That's what my adopted mother used to tell me...of course it was the aftermath of some horrific crime I had committed, you know, as a 5 year old, perhaps I had spilled her buttons, as a 6 year old I remember some beratement occurring when I was playing "zoo animals" with Nedra and Deanie and I had run through the garage roaring like the lioness I wanted to be...
Today I was invited to our local hospital to bring some sense of balance between our tribal member patients and the care givers that work there. I opened with this story:
"I was adopted out at the age of four. I was raised by a family of non-Indians and was the only minority in my town until I was in seventh grade. My adopted mother was forward thinking and tried to find playmates for me, we lived way out in the sticks if you will...but you know how it is, we're not always friends with the duaghters of our mother's friends. To this day there's one name I hear and it makes me shudder!
It came time for me to go to first grade and I was OH so excited! New friends, classroom smells, it was so fun for me. I met a little girl and we bonded closely. We spent every recess, every lunch time together and worked together on projects when we could. Finally, she asked me to come over to her home for a sleepover, it was going to be so fun. On the day of the happy event I packed my little bag, got my permission slips for the bus driver, went to school and was met at the bus by my little friend.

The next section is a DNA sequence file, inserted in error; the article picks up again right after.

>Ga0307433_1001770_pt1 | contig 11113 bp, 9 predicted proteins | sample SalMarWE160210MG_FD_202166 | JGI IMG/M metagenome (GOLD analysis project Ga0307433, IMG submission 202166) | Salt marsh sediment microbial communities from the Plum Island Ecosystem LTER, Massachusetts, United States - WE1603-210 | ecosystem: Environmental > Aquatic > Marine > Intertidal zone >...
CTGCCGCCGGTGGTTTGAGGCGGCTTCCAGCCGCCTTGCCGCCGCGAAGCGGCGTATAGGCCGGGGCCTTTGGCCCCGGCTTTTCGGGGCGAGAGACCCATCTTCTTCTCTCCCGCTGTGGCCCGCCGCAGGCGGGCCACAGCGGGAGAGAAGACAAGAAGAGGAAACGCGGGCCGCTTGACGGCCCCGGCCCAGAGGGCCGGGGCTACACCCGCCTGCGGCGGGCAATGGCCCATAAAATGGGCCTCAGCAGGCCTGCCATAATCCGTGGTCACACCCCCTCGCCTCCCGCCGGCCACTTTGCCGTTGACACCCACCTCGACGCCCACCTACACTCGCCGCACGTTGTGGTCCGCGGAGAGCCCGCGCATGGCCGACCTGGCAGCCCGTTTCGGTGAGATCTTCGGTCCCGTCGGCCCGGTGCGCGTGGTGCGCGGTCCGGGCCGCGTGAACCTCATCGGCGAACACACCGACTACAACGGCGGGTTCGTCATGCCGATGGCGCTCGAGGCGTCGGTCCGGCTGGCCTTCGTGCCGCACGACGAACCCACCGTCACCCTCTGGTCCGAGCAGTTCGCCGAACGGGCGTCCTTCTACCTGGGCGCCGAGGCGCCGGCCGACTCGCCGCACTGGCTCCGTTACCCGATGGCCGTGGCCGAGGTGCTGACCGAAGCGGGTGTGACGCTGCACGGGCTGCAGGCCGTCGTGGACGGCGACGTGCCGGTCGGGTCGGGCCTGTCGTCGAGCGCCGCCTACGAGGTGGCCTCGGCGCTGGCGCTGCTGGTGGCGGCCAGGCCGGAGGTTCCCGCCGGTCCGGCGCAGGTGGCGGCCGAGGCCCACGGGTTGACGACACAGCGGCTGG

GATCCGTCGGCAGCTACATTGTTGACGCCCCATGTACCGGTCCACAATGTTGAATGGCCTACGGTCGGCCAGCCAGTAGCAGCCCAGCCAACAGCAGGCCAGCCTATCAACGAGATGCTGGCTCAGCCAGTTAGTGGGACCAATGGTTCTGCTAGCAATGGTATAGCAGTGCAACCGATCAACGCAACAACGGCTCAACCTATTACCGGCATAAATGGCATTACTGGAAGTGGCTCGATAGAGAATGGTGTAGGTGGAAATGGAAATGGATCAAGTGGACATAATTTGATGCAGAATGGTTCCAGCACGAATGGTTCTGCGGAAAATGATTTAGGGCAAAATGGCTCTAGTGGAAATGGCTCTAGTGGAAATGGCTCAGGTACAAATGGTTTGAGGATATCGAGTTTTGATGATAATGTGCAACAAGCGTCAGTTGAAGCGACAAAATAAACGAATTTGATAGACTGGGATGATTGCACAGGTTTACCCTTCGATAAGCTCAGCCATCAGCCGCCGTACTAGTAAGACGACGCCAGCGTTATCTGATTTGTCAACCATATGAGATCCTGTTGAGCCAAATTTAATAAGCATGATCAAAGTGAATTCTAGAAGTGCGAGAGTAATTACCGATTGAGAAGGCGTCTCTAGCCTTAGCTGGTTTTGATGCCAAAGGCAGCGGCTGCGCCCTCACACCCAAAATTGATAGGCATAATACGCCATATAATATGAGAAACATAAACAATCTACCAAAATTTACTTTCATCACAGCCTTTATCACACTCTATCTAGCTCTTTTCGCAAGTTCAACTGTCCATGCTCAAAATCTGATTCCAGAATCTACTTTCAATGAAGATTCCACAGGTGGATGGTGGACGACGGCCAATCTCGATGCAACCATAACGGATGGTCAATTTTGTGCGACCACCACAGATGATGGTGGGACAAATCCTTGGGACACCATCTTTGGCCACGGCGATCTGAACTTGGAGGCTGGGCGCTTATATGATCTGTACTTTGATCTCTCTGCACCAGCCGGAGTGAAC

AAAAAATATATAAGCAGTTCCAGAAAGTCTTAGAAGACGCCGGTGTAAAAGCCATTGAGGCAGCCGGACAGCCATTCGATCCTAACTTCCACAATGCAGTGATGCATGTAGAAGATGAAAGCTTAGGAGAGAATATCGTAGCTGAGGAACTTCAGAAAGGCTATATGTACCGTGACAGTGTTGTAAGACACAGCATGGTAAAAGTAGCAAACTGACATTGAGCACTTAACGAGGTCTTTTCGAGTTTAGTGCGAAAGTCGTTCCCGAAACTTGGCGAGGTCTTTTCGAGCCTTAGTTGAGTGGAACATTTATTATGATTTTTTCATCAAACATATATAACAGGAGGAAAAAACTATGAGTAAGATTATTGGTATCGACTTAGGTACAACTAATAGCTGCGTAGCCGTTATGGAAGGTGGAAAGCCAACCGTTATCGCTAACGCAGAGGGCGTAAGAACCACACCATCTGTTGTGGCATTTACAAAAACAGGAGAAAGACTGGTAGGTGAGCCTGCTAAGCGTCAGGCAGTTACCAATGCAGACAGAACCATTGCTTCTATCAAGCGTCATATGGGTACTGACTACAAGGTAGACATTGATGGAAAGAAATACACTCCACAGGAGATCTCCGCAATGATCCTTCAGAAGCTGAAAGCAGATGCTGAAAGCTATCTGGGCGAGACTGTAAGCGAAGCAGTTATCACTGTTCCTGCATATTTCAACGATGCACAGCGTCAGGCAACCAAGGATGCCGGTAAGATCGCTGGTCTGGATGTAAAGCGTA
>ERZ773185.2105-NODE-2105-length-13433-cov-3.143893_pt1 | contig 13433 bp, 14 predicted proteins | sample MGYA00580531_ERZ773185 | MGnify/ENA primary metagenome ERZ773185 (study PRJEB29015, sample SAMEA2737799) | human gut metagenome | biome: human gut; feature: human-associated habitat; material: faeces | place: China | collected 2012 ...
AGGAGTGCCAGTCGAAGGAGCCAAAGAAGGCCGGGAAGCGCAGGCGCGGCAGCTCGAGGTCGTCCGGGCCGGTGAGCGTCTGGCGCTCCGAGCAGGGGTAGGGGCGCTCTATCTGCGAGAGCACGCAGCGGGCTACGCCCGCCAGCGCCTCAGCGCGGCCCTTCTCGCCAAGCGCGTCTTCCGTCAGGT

ARE YOU INDIAN OR NEGRO? she asked me quite loudly...I replied, yes, I'm Umatilla Indian from Eastern Oregon (a response I'd learned from my adopted mother) and she quickly replied I CAN'T BE FRIENDS WITH YOU ANY MORE I HATE ALL INDIANS AND NEGROS."
That's the story I opened with and as I watched the crowd there were some with tears in their eyes...I wasn't crushed or devasted I think...I didn't even realize until years later just how harsh that whole scenario was...but that's the kind of prejudice that my mother later spoke into my life when she would tell me "you're the kind of person who makes people hate Indians."
We all have the capability to be prejudiced. I remember one of my son's friends was talking to him and my son said something about "that black guy" and his friend responded "I don't see color." That's actually preposterous.
We are all made differently. Even those who share genes have their own unique fingerprints...the balance to this whole conundrum is this: If we look at these stories and are determined to love then it doesn't matter what the rest of the world is saying or doing. Today, I will love my fellow humans...TODAY I will look beyond what might be seen as a flaw and I will revel in the unique character of my sisters and brothers.